Before we proceed to a discussion of the contentions of the parties, it is well to keep in mind that there was here no interference by appellees or by the court with the representation dispute on North Shore concerning the question as to who should represent North Shore employees. The controversy which brought about the interruption of movement of North Shore trains over Rapid Transit tracks and the entry of the order appealed from was between Rapid Transit employees, who were members of Division 308 of Amalgamated Association, and North Shore employees, who were members of appellants' organizations.
Appellants, claiming that the employees of North Shore were covered by the agreement that had been secured by Division 900 of the Amalgamated Association providing that all working conditions were to remain in force unless changed by mutual agreement, contend that the order of February 18, 1942, constitutes a change in the agreement, and they argue that no change can be validly accomplished without giving thirty days' notice in writing and following subsequent procedural processes as required by the Railway Labor Act, 44 Stat. 577, 45 U.S.C.A. § 151 et seq.
To be sure, the Act is aimed at the settlement of industrial disputes by the promotion of collective bargaining and by mediation when such bargaining does not result in agreement, Virginian Railway Co. v. System Federation No. 40, 300 U.S. 515, 553, 57 S.Ct. 592, 81 L.Ed. 789, and Section 2 (seventh) of the Act, 45 U.S.C.A. § 152 Seventh, provides in part that no carrier shall change the working conditions of its employees except in the manner prescribed in any agreement existing between the carrier and its employees or in section 6, 45 U.S.C.A. § 156, of the Act. True, a failure of a carrier to proceed as provided by the Act leaves the agreement in force, Order of Railroad Telegraphers v. Railway Express Agency, 321 U.S. 342, 64 S.Ct. 582, and no wage cut may be imposed unless the provisions of the Act are first obeyed, Burke v. Morphy, 2 Cir., 109 F.2d 572. But we think that the cases just cited and the case before us are too different in fact for them to control our case. In those cases the question of wages was a subject which rested between the defendants and their employees.
In our case there is no contention that the Act is not applicable to the North Shore and its employees in their dealings with one another or that North Shore is excused from complying with the terms of the Act where its provisions apply. Appellees' contention is that the method and manner of operating its trains on Rapid Transit tracks was the subject of intercorporate agreements between Rapid Transit and North Shore, and that the Act does not constitute a vehicle for the settlement of disputes between employees of a local intrastate railway not subject to the Act and the employees of an interstate carrier.
While it is true that at the time Rapid Transit took over the operation of the trains there was in existence between North Shore and its employees an agreement covering wages, rules and working conditions, the agreement did not designate any particular point on Rapid Transit tracks in Chicago as a terminal, or any point from or to which North Shore employees would operate the North Shore trains; and, as we have already observed, the agreement permitting North Shore to operate its trains over the tracks of Rapid Transit, reserved to Rapid Transit the right to adopt and impose regulations for the operation of all trains over the tracks.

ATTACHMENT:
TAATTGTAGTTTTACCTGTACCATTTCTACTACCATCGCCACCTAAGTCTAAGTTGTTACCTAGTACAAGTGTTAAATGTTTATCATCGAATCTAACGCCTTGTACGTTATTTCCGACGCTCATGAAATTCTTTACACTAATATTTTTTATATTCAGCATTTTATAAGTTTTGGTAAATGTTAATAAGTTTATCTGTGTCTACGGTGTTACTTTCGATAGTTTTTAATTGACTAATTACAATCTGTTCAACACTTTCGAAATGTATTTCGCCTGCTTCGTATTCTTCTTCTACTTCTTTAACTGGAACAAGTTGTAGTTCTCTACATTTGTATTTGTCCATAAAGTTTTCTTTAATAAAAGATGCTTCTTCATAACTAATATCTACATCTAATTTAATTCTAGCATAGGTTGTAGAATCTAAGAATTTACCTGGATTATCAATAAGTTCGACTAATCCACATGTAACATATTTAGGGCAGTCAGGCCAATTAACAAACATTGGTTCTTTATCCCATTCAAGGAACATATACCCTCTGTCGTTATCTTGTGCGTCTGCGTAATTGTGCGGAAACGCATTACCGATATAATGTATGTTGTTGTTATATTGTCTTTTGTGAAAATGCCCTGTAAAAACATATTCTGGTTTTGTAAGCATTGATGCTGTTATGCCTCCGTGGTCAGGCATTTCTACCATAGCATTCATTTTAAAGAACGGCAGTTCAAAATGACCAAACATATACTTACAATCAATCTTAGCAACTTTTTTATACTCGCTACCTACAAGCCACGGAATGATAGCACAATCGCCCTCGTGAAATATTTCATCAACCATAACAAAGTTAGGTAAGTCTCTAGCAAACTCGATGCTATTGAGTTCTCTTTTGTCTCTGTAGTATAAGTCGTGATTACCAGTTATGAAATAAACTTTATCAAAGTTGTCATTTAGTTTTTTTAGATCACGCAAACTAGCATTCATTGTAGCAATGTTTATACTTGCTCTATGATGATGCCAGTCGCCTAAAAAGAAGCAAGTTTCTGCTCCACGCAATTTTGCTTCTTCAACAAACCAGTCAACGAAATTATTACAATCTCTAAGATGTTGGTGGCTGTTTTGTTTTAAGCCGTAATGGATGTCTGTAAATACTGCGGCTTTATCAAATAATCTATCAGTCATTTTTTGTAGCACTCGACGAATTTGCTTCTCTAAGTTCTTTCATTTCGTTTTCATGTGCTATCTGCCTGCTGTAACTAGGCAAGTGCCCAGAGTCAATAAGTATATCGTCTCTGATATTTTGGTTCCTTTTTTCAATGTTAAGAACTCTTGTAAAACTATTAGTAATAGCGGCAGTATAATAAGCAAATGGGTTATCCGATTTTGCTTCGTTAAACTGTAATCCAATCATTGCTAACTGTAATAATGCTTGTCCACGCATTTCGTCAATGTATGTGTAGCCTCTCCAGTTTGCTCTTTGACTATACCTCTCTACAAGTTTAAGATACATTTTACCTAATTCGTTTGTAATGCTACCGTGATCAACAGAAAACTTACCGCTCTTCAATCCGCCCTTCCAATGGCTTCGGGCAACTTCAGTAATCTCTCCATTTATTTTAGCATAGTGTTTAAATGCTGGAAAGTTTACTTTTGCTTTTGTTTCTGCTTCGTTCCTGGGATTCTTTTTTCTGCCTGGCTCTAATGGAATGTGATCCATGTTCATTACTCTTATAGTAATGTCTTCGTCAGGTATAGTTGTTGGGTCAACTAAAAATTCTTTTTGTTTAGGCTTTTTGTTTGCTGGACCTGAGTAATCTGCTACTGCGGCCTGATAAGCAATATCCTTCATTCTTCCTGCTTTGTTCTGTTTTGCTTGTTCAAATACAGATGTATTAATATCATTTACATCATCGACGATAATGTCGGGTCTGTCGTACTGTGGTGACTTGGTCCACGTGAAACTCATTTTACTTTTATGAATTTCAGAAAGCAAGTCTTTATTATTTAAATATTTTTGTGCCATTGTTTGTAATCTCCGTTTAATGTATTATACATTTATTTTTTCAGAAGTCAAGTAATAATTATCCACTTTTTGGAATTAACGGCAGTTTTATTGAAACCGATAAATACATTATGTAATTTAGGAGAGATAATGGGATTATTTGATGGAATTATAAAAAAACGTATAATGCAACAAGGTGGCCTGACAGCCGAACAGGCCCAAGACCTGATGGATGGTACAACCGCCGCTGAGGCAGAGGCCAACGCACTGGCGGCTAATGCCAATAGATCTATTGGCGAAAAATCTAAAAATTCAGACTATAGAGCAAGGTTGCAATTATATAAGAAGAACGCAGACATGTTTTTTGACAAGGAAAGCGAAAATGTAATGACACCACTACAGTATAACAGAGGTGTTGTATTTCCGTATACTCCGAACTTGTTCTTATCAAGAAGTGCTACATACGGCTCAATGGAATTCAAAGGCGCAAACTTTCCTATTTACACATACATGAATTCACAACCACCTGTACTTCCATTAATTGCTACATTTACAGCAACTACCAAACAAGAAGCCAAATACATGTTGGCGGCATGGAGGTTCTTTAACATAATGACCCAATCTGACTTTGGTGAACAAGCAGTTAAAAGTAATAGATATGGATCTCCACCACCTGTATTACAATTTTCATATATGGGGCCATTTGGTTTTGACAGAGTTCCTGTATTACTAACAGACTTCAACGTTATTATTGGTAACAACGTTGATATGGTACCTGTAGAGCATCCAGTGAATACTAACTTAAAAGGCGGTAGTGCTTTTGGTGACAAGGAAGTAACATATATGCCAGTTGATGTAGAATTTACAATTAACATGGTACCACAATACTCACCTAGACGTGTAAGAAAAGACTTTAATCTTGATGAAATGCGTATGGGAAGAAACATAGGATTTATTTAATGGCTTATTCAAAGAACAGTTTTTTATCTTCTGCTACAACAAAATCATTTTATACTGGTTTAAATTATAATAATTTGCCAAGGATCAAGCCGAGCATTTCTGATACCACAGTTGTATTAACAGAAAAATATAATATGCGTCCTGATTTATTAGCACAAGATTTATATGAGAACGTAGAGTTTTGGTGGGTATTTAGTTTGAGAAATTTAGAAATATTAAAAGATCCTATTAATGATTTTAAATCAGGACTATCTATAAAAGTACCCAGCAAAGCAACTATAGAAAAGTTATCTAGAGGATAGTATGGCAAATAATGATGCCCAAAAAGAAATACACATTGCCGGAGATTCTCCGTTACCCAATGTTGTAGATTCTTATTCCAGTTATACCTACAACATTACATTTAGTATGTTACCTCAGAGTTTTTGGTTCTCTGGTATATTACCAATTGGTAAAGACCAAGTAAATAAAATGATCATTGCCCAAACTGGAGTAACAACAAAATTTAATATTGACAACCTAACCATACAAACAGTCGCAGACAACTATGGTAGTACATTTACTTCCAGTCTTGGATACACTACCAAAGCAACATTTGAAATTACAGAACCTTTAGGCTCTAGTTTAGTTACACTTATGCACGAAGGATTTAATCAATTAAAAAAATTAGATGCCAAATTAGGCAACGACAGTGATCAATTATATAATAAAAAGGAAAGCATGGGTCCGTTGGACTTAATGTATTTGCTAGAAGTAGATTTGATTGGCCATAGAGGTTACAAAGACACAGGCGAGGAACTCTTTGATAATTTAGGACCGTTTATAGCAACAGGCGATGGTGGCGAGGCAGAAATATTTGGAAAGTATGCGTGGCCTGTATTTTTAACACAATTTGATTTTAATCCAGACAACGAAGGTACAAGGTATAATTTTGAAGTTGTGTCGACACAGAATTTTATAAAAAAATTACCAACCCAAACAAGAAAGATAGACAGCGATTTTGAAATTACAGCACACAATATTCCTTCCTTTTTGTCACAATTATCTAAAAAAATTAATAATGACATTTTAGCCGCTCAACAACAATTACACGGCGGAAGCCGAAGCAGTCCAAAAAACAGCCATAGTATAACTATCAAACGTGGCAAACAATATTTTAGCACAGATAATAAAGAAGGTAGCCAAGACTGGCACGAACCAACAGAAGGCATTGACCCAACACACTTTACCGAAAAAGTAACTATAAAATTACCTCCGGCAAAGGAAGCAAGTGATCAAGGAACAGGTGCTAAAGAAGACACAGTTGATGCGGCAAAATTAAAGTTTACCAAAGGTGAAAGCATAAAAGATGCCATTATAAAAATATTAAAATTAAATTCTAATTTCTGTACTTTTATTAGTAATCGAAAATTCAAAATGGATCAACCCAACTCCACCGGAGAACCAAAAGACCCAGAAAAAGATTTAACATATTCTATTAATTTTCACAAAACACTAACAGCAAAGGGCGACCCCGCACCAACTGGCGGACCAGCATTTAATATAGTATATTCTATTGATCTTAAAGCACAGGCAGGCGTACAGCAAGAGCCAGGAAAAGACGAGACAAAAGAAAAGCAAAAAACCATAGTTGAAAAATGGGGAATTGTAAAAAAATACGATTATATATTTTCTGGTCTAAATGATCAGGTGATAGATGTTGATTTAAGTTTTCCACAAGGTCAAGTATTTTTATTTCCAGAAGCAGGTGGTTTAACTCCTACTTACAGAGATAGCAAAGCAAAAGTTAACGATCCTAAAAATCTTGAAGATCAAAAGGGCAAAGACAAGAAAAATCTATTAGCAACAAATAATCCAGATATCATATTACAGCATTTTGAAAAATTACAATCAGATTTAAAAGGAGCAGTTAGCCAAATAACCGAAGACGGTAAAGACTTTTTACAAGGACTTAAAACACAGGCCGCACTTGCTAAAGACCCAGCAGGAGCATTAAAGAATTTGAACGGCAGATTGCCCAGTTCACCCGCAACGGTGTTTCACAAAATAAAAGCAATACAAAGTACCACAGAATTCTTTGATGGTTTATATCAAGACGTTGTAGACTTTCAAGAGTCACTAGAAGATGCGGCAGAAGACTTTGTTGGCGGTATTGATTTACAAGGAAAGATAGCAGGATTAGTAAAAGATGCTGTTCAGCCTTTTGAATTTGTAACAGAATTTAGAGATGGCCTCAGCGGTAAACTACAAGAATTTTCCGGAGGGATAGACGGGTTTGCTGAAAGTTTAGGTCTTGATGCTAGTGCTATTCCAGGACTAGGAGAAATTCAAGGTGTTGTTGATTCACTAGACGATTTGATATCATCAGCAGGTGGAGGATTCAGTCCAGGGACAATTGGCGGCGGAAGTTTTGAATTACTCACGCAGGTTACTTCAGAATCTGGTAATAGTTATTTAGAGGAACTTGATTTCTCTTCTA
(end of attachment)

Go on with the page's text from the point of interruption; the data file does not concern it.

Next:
The Act does not undertake governmental regulation of working conditions, Terminal Railroad Association v. Brotherhood of Railroad Trainmen, 318 U.S. 1, 6, 63 S.Ct. 420, 87 L.Ed. 571, nor have we been able to find in the Act an intention to exclude a State from exercising its police power or the right to approve or disapprove the terms and conditions upon which one carrier might allow another carrier to use the former's property or facilities.
The Illinois Public Utility Act contemplates actual supervision of every public utility so that continuous, adequate, uniform satisfactory service shall be rendered to the public, City of Chicago v. Alton R.R. Co., 355 Ill. 65, 74, 188 N.E. 831, and requires that intercorporate contracts providing for the use by one rail carrier of tracks and facilities of another carrier be approved by the Illinois Commerce Commission. Ill.Rev.Stat. 1943, Chap. 111 2/3, § 27.
The phrase "working conditions" means such conditions affecting the work of the employees as might be the subject of agreement between North Shore and its employees, Missouri Pac. R. Co. v. Norwood, D.C., 42 F.2d 765, 773, affirmed, 283 U.S. 249, 51 S.Ct. 458, 75 L.Ed. 1010. The Act does not fix or authorize anyone to fix generally applicable standards for working conditions, and the term "working conditions" does not include any and all circumstances concerning work required of employees. It does not exclude a State from exercising its police power. Terminal Railroad Ass'n v. Brotherhood of Railroad Trainmen, supra, 318 U.S. 6, 63 S.Ct. 420, 87 L.Ed. 571.
We conclude that under the circumstances appearing in the case, the operation of North Shore trains on Rapid Transit tracks by Rapid Transit crews was not such a change in working conditions as is contemplated in the Railway Labor Act, but constituted a change in the intercorporate operating arrangements between the two companies.
The order of the District Court is affirmed.